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Sierra County








      Attilio Lombardi, a leading business man and enterprising citizen of Loyalton, is the capable and efficient manager and secretary of the Sierra Valley Creamery, Inc., which, next to the Clover Valley Lumber Company, is the chief industry of this place.  He was born on the old Pompeo J. Lombardi ranch, three miles from Loyalton, on the 22nd of February, 1893, and is a son of Pompeo J. and Angelina (Ramelli) Lombardi, to whom were born four children, namely:  Marie, the wife of Charles Laffranchini, a stockman at Vinton, this sate; Caesar P., a stockman near Loyalton; Attilio; and Louis, who is engaged in the stock business in partnership with his brother Caesar.  A separate sketch of Pompeo J. Lombardi appears on other pages of this work.

      Attilio Lombardi attended the public schools of his home neighborhood and the Oakland high school, and completed his educational training by a course in the Polytechnic Business College at Oakland, from which he was graduated in 1915.  During 1916 and the early part of 1917 he was employed as a bookkeeper by W. H. Duncan in the Sierra Valley Bank at Loyalton, and was filling that position when the United States entered the World War.  He at once stepped from behind the teller’s desk in the bank and enlisted with the Sixth Regiment United States Marines.  Soon afterward he was taken ill and was removed to the government hospital at the Mare Island Navy Yard.  He was in the service for almost two years, being honorably discharged in May, 1919.  Returning home, he assisted his father on the home ranch for about a year and in 1920, became the manager and secretary of the Sierra Valley Creamery. He aided in its reorganization and has served in his present capacity continuously from that time.  On coming home after the war he and his brothers Caesar and Louis engaged in farming on an extensive scale, and continued together until 1921, when, finding that the business of the creamery demanded his entire time and attention, Attilio Lombardi disposed of his agricultural interests and has since devoted his entire time and attention to the creamery.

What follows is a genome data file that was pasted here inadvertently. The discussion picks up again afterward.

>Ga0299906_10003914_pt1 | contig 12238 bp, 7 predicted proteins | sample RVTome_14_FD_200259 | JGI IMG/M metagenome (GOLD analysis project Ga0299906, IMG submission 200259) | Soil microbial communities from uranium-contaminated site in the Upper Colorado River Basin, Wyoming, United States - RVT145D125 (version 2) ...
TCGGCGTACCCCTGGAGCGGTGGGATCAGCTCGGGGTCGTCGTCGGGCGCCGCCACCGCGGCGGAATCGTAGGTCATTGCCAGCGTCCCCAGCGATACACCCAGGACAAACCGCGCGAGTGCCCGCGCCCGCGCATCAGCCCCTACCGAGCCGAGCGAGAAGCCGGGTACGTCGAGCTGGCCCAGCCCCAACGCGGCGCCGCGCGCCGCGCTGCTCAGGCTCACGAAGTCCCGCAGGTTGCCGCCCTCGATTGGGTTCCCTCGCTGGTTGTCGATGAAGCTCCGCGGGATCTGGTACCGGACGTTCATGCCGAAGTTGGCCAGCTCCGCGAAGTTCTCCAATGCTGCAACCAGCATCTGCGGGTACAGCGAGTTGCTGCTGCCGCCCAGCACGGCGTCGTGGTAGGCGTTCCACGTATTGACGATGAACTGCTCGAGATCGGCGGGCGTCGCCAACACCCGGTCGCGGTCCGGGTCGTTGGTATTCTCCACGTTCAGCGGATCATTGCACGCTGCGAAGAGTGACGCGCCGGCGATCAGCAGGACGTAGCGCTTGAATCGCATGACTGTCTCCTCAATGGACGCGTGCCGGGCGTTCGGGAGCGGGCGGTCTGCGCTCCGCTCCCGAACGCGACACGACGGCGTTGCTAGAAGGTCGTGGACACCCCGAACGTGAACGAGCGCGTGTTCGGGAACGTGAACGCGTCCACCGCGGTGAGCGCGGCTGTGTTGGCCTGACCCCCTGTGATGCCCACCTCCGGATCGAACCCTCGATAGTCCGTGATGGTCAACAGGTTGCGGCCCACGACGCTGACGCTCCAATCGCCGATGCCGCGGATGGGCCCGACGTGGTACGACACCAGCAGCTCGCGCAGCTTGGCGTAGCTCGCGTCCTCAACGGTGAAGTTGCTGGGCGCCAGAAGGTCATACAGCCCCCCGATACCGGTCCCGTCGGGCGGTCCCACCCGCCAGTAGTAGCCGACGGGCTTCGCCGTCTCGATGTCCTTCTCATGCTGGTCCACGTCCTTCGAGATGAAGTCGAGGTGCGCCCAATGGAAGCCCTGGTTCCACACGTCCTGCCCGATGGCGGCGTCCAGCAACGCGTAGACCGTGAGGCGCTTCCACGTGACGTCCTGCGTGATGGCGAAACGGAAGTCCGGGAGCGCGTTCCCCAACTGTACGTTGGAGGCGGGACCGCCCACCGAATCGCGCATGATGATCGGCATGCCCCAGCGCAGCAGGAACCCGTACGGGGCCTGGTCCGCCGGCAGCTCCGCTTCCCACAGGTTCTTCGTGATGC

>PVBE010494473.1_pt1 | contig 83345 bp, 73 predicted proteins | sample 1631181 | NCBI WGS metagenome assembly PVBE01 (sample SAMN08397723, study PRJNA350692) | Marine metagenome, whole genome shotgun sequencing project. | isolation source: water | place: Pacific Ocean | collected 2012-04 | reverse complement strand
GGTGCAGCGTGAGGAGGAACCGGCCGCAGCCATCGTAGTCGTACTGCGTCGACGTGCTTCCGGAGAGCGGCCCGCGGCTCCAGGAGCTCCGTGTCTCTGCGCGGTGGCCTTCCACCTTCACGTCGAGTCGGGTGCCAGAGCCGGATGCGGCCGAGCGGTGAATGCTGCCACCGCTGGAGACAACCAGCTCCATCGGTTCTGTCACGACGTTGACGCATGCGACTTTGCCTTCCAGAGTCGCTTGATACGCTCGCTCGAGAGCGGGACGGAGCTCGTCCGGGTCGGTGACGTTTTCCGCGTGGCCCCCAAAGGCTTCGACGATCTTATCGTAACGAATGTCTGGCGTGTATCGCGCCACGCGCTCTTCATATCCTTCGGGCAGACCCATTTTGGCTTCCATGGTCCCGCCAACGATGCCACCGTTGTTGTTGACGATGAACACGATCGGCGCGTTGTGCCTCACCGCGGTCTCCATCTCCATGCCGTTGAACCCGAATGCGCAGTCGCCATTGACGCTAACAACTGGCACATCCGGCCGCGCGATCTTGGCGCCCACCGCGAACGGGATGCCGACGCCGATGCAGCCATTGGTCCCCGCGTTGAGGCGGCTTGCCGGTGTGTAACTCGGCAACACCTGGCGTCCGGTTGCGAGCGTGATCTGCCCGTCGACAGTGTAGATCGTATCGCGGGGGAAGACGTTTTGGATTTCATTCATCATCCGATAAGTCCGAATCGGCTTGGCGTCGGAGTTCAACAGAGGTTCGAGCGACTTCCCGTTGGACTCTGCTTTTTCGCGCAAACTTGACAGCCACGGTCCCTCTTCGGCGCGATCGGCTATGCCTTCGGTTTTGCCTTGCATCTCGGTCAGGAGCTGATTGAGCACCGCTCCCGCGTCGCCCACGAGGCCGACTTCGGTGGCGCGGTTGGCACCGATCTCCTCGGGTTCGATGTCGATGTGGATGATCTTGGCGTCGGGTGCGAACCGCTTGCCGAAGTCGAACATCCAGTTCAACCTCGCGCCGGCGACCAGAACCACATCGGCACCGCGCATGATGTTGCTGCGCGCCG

The Sierra Valley Creamery was organized in 1903 as a cooperative partnership, composed of George Knox, of San Francisco, now deceased; W. H. Saylor and William Rausell.  The original creamery building was a frame structure.  The co-partnership continued until 1914, when the business was taken over by Mr. McNamee, but financial difficulties caused him to shut down the plant.  At that time the dairy farmers of the Sierra Valley and vicinity came to the rescue and, under the genius of W. H. Duncan, then president of the Sierra Valley Bank, organized the Sierra Valley Creamery.  It was incorporated in 1915, with Charles Jones as its first president.  In 1921 the company was reorganized and now has thirty-six stockholders, who are numbered among the most successful and best known dairy farmers in California and Nevada, though most of them are residents of the Sierra Valley of California.  In 1920 Mr. Lombardi became the manager and secretary of the Sierra Valley Creamery, assisted in its reorganization and has been an active and influential factor in its subsequent success.  The creamery manufactures three hundred thousand pounds of choice butter annually.  Its products have been exhibited at various fairs, including the Pacific Slope Dairy Show, where it was in completion with the Golden State and other leading creameries, and won first prize.  Sixteen hundred pounds of sweet cream are brought to the creamery every day by truck and the butter making is in charge of Holger Christiansen, a very competent buttermaker from Denmark.  Strict attention is paid to sanitary conditions in and about the creamery and the output of this concern finds ready sale in Reno, the adjacent lumber mill and mining camps and the Bay cities.

      On September 10, 1921, in Reno, Nevada, Mr. Lombardi was united in marriage to Miss Panola Edwards, who was born at Olean, New York, and is a daughter of John D. Edwards, a prominent railroad man at that place, and a granddaughter of E. C. Atkinson, a distinguished lawyer at Arkansas City, Kansas, who, though now eighty years of age, is still practicing his profession.  Mr. and Mrs. Lombardi are the parents of two daughters, Marilyn and Ethyle (“Bebe”), both of whom are popular among their little friends and are favorites with the older ones who know them.  They were given a joint birthday party at their home on August 25, 1930, which was very largely attended and a very enjoyable affair.

            In his political views Mr. Lombardi is a Republican and has taken a keen interest in the public affairs of his community.  He has been a member of the board of trustees of Loyalton for the past twelve years and on April 1, 1930, was reelected for another term of four years.  The present trustees are Louis W. Conklin, mayor; William A. Schroeder, Louis Genasci, Fred Squires and Attilio Lombardi.  Mr. Lombardi is a member of Loyalton Lodge, No. 359, F. & A. M., of which he is a past master; Reno Consistory, A. A. S. R., at Reno, Nevada; Kerak Temple, A. A. O. M. M. S., at Reno, and Darrel Dunkle Post of the American Legion.  He and his wife attend and contribute to the support of the Community Church and stand for those things which are of essential value to the community.



Transcribed by Gerald Iaquinta.

Source: Wooldridge, J.W.Major History of Sacramento Valley California, Vol. 3 Pages 183-185. Pioneer Historical Publishing Co. Chicago 1931.

 © 2010  Gerald Iaquinta.



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